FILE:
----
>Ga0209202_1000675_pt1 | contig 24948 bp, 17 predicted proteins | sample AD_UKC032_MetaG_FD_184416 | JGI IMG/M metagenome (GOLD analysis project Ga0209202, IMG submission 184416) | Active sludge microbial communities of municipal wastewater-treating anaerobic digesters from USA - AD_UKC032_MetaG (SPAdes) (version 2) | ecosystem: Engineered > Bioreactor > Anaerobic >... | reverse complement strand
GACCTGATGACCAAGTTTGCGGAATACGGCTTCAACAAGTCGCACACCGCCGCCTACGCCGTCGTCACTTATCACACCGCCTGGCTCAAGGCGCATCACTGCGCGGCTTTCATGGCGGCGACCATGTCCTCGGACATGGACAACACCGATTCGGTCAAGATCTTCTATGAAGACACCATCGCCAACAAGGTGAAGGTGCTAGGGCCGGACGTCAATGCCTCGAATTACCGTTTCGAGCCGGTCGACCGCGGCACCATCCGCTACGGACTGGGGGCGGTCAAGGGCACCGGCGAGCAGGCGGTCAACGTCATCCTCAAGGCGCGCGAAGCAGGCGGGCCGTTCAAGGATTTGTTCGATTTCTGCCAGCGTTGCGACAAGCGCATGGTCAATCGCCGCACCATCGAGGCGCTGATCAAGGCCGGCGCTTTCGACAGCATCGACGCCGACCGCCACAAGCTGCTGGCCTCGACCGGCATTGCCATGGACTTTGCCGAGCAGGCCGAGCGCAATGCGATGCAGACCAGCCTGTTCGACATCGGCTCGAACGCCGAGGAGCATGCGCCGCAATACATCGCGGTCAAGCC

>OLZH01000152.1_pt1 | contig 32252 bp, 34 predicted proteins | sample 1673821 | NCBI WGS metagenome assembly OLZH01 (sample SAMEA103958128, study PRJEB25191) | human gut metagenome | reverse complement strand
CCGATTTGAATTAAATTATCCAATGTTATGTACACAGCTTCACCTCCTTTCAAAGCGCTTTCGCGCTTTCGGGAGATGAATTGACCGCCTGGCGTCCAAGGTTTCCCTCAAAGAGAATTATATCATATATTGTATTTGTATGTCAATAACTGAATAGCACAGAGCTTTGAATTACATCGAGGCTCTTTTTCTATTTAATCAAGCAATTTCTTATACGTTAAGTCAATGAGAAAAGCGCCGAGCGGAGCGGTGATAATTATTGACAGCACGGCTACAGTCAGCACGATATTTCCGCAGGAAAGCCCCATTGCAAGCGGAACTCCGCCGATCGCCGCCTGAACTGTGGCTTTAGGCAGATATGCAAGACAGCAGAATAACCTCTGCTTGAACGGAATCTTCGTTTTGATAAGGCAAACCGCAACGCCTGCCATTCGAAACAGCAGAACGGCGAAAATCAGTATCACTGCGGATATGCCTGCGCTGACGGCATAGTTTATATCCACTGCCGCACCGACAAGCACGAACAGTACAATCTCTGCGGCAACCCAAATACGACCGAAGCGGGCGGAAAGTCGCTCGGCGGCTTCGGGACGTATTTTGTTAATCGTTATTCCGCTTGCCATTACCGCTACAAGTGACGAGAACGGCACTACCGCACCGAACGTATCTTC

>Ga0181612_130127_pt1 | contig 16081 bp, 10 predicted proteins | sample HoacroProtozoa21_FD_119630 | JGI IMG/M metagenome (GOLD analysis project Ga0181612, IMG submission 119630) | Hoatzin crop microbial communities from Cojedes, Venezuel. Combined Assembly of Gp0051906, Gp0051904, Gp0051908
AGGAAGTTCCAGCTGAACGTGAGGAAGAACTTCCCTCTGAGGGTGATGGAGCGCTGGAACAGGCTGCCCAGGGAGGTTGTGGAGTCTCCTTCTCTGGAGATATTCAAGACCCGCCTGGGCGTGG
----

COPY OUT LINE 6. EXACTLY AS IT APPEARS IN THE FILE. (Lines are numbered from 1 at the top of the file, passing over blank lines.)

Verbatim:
AGGAAGTTCCAGCTGAACGTGAGGAAGAACTTCCCTCTGAGGGTGATGGAGCGCTGGAACAGGCTGCCCAGGGAGGTTGTGGAGTCTCCTTCTCTGGAGATATTCAAGACCCGCCTGGGCGTGG